In this post we hear from a social scientist explaining what causes people to copy other people. Before you listen, discuss the following questions with a friend.
People copy other people, even when the preferences of other people are different from theirs.
The orthodox view is that when people copy the behaviors of other people they are simply following social norms.
Our research shows that actually people copy behaviour of others even when they know that the choices other people make are arbitrary.
In an experiment, 150 people were told about a situation in which a man robbed a bank but then gave the money to an orphanage.
People were asked whether or not they would report the robber to the police.
They were told that in a similar experiment conducted previously, half of participants reported the robber to the police and the other half did not.
Participants in the experiment followed the same social norms as the people in the previous experiment, even though the original choices were arbitrary.
Other experiments dealing with a range of moral dilemmas and involving 631 participants online produced similar results.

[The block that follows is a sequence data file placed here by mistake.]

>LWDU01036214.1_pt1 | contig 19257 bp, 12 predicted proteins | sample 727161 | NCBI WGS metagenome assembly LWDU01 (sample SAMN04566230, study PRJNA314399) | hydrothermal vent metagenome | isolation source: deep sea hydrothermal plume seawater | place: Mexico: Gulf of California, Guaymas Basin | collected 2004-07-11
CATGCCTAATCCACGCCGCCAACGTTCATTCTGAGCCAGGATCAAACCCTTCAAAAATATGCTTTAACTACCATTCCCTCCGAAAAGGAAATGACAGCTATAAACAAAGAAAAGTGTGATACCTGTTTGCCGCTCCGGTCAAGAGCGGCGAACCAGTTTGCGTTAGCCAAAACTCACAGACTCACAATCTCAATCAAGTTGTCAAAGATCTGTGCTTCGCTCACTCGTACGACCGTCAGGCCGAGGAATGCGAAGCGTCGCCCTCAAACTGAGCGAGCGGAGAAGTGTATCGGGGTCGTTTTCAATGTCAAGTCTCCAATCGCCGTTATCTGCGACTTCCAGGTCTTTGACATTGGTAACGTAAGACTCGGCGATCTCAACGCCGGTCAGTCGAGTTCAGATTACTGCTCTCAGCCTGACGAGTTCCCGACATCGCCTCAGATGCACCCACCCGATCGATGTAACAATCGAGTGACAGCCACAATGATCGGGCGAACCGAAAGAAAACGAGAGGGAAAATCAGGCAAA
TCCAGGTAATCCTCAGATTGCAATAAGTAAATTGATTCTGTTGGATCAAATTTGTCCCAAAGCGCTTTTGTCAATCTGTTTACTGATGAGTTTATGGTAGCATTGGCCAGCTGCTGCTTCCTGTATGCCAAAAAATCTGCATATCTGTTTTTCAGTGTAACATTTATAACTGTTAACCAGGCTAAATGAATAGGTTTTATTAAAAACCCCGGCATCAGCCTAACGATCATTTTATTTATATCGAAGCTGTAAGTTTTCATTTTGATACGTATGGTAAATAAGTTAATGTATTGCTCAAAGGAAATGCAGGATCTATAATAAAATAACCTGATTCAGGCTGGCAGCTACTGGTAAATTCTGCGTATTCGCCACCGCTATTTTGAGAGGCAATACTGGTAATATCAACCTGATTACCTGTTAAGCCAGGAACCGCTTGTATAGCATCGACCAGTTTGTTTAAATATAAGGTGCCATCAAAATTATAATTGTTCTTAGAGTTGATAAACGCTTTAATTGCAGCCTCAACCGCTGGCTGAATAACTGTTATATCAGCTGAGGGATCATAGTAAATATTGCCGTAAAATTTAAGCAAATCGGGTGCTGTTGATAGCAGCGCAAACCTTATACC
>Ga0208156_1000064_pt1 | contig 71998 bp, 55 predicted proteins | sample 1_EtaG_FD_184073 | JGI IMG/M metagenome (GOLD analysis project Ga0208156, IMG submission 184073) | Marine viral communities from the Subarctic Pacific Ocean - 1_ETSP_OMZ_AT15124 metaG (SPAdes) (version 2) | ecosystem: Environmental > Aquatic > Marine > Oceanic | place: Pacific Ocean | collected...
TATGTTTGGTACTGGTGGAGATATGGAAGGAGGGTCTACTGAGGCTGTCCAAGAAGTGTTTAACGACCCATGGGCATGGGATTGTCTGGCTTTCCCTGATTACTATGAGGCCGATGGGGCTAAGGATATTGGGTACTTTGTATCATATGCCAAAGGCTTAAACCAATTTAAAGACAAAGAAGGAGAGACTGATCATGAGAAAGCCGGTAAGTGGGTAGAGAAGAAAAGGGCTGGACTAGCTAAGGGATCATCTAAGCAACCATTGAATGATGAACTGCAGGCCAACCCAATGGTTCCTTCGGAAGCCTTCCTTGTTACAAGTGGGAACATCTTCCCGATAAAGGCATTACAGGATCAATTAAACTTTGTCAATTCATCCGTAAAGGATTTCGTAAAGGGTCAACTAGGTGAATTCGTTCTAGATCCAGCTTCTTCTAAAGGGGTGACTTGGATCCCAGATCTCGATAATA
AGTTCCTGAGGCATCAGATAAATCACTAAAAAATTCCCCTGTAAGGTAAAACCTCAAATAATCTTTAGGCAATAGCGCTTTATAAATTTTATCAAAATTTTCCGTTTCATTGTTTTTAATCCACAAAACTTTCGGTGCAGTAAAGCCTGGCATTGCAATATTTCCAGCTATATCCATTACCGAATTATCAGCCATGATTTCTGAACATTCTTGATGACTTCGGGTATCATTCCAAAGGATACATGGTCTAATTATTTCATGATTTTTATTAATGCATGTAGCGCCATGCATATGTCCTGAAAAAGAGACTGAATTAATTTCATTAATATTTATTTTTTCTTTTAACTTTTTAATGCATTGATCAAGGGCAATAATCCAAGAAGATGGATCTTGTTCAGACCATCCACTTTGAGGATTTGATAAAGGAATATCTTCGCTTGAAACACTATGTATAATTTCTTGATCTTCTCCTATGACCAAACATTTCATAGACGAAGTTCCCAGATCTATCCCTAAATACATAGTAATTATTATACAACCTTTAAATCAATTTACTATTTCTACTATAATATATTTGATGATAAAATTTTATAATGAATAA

Common explanations for norm conformity:
An alternative explanation offered by self-categorisation theory:
Following the arbitrary decisions made by other people – for example to choose one restaurant rather than another – can result in an information cascade.
In an information cascade, norms can snowball from irrelevant starting conditions.
Inaction, as well as preference, can lead to social norms.
By default, Australians who wish to donate their organs have to actively register or opt-in. In other countries the default is opt-out, and so organ donors remain a minority in Australia.